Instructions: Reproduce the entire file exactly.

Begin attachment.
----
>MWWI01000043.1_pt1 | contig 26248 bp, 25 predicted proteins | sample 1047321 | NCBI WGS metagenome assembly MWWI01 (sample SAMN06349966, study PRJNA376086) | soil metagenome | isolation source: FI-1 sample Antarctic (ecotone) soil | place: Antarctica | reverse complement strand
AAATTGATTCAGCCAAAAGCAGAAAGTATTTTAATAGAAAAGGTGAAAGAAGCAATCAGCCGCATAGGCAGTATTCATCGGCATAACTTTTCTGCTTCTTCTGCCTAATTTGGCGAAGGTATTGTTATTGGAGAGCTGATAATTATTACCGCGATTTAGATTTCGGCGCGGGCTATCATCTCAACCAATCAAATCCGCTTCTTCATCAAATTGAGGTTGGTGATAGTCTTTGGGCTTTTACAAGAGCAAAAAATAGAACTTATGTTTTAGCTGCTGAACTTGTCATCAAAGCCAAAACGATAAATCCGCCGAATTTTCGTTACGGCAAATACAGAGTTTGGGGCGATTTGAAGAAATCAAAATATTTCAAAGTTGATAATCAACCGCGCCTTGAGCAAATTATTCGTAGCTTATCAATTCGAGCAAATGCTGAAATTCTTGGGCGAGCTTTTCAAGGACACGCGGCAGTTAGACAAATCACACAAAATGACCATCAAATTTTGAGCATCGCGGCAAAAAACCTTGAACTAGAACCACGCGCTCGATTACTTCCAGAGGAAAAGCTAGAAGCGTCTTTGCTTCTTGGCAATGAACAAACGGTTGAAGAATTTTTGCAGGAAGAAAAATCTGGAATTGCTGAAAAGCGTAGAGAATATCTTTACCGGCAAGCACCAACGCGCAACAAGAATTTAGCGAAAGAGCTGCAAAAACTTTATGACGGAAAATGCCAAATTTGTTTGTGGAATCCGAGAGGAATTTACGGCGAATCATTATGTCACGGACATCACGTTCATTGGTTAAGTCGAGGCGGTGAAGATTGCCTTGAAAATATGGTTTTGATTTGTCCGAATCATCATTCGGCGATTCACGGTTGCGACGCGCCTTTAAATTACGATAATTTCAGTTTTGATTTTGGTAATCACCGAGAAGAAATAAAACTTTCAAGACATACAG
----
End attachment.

>MWWI01000043.1_pt1 | contig 26248 bp, 25 predicted proteins | sample 1047321 | NCBI WGS metagenome assembly MWWI01 (sample SAMN06349966, study PRJNA376086) | soil metagenome | isolation source: FI-1 sample Antarctic (ecotone) soil | place: Antarctica | reverse complement strand
AAATTGATTCAGCCAAAAGCAGAAAGTATTTTAATAGAAAAGGTGAAAGAAGCAATCAGCCGCATAGGCAGTATTCATCGGCATAACTTTTCTGCTTCTTCTGCCTAATTTGGCGAAGGTATTGTTATTGGAGAGCTGATAATTATTACCGCGATTTAGATTTCGGCGCGGGCTATCATCTCAACCAATCAAATCCGCTTCTTCATCAAATTGAGGTTGGTGATAGTCTTTGGGCTTTTACAAGAGCAAAAAATAGAACTTATGTTTTAGCTGCTGAACTTGTCATCAAAGCCAAAACGATAAATCCGCCGAATTTTCGTTACGGCAAATACAGAGTTTGGGGCGATTTGAAGAAATCAAAATATTTCAAAGTTGATAATCAACCGCGCCTTGAGCAAATTATTCGTAGCTTATCAATTCGAGCAAATGCTGAAATTCTTGGGCGAGCTTTTCAAGGACACGCGGCAGTTAGACAAATCACACAAAATGACCATCAAATTTTGAGCATCGCGGCAAAAAACCTTGAACTAGAACCACGCGCTCGATTACTTCCAGAGGAAAAGCTAGAAGCGTCTTTGCTTCTTGGCAATGAACAAACGGTTGAAGAATTTTTGCAGGAAGAAAAATCTGGAATTGCTGAAAAGCGTAGAGAATATCTTTACCGGCAAGCACCAACGCGCAACAAGAATTTAGCGAAAGAGCTGCAAAAACTTTATGACGGAAAATGCCAAATTTGTTTGTGGAATCCGAGAGGAATTTACGGCGAATCATTATGTCACGGACATCACGTTCATTGGTTAAGTCGAGGCGGTGAAGATTGCCTTGAAAATATGGTTTTGATTTGTCCGAATCATCATTCGGCGATTCACGGTTGCGACGCGCCTTTAAATTACGATAATTTCAGTTTTGATTTTGGTAATCACCGAGAAGAAATAAAACTTTCAAGACATACAG